32. The serious consequence which may ensue to the accused in such a situation can be limned through an illustration: If a bride was murdered within seven years of her marriage and there was evidence to show that either on the previous day or a couple of days earlier she was subjected to harassment by her husband with demand for dowry, such husband would be guilty of the offence on the language of Section 304-B IPC read with Section 113-B of the Evidence Act. But if the murder of his wife was actually committed either by a dacoit or by a militant in a terrorist act the husband can lead evidence to show that he had no hand in her death at all. If he succeeds in discharging the burden of proof he is not liable to be convicted under Section 304-B IPC. But if the husband is charged only under Section 302 IPC he has no burden to prove that his wife was murdered like that as he can have his traditional defence that the prosecution has failed to prove the charge of murder against him and claim an order of acquittal.

33. The above illustration would amplify the gravity of the consequence befalling an accused if he was only asked to defend a charge under Section 302 IPC and was alternatively convicted under Section 304-B IPC without any notice to him, because he is deprived of the opportunity to disprove the burden cast on him by law.

34. In such a situation, if the trial court finds that the prosecution has failed to make out the case under Section 302 IPC, but the offence under Section 304-B IPC has been made out, the court has to call upon the accused to enter on his defence in respect of the said offence. Without affording such an opportunity to the accused, a conviction under Section 304-B IPC would lead to real and serious miscarriage of justice. Even if no such count was included in the charge, when the court affords him an opportunity to discharge his burden by putting him to notice regarding the prima facie view of the court that he is liable to be convicted under Section 304-B IPC, unless he succeeds in disproving the presumption, it is possible for the court to enter upon a conviction of the said offence in the event of his failure to disprove the presumption."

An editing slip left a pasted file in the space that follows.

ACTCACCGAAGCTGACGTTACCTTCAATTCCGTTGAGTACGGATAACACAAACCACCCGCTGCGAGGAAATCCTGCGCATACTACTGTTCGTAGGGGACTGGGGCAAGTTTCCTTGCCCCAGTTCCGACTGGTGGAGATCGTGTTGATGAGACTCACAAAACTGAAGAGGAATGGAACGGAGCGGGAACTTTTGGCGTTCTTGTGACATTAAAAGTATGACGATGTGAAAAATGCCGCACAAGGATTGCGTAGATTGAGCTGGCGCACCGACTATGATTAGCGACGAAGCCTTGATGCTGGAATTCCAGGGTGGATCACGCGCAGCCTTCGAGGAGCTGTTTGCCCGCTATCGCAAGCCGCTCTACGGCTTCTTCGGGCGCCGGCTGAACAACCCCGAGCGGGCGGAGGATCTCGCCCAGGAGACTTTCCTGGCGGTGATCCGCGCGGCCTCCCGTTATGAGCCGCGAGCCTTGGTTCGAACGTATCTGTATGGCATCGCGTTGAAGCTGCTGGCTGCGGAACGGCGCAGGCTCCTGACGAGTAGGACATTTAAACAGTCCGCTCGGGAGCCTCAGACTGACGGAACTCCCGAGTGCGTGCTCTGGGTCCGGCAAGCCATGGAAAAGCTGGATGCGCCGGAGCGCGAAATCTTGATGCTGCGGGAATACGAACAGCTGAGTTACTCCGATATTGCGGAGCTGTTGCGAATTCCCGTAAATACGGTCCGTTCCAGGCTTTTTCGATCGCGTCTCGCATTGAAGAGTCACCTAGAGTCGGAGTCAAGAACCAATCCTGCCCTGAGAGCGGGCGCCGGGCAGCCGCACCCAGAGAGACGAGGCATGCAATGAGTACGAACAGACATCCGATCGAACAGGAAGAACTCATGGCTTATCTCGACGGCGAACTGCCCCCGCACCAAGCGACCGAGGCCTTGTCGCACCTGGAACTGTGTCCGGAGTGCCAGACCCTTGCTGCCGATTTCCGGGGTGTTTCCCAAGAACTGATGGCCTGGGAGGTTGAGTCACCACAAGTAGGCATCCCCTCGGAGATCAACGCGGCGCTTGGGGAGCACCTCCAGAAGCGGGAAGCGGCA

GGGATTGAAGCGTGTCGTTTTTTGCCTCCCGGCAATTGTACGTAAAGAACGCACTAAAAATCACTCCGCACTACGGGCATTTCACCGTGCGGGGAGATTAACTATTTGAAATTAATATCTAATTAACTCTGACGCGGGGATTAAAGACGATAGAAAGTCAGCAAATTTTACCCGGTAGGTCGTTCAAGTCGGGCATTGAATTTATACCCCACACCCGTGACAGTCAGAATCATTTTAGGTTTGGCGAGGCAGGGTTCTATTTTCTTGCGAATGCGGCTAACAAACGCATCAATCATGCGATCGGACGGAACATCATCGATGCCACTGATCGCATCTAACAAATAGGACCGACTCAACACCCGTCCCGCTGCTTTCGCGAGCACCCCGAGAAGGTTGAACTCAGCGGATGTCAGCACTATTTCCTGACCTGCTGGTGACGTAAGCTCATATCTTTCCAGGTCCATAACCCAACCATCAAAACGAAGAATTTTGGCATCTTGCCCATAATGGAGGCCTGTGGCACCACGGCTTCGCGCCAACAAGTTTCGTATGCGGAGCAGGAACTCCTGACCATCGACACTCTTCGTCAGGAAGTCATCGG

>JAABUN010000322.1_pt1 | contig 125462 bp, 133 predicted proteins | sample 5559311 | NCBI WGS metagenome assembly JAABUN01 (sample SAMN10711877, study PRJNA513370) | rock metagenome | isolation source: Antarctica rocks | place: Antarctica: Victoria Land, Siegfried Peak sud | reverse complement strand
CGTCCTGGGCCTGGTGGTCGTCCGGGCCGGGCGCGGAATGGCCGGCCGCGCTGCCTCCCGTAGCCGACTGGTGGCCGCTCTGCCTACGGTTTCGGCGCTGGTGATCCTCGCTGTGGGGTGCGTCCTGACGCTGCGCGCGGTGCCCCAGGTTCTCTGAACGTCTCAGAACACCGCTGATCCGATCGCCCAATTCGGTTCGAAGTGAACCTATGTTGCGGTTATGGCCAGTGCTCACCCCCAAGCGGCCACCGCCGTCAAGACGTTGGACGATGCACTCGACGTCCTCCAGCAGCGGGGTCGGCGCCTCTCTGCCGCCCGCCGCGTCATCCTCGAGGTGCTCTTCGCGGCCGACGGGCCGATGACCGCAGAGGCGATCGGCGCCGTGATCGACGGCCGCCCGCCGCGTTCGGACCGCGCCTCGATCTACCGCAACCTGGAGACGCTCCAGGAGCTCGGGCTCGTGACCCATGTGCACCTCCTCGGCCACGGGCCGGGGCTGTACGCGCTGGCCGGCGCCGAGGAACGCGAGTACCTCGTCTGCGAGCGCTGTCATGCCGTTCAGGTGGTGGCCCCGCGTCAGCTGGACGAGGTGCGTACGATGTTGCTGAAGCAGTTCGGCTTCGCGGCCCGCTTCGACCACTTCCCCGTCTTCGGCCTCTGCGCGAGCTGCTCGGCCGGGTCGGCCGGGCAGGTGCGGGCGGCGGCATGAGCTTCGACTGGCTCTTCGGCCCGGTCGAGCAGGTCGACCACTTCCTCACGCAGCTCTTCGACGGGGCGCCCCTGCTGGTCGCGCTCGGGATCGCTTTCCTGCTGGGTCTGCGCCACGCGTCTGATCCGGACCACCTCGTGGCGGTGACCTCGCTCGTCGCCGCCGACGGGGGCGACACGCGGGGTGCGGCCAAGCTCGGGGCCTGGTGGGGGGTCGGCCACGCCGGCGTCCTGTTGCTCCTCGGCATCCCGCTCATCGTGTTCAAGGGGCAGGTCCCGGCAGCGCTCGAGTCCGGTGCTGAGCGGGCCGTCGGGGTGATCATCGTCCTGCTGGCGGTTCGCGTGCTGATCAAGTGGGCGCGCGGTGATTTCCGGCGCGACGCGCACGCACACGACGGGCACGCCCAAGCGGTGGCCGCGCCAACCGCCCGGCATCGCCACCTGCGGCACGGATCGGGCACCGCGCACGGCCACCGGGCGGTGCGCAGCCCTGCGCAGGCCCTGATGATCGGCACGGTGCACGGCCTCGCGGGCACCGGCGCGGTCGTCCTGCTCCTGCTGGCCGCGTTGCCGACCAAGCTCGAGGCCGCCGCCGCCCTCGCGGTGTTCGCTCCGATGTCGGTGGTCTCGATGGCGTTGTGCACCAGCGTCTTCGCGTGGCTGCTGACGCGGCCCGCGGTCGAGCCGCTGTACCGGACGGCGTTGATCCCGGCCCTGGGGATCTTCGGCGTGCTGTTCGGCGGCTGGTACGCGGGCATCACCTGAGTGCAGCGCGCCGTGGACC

11.  In the said case the matter was remanded. But in the present case no useful purpose would be served in remanding matter since it is more than 20 years old and the appellant has served part of the custodial sentence. Apart from that in the present case, in the examination under Section 313 of the Code no question was put up relating to demand of dowry and abetment of suicide. That being so, the appeal deserves to be allowed which we direct. The conviction stands set aside. The bail bonds executed to give effect to the order of bail dated 9.1.2001 shall stand discharged.

12.  Appeal is allowed.

..........................................J. (Dr. ARIJIT PASAYAT)

..........................................J.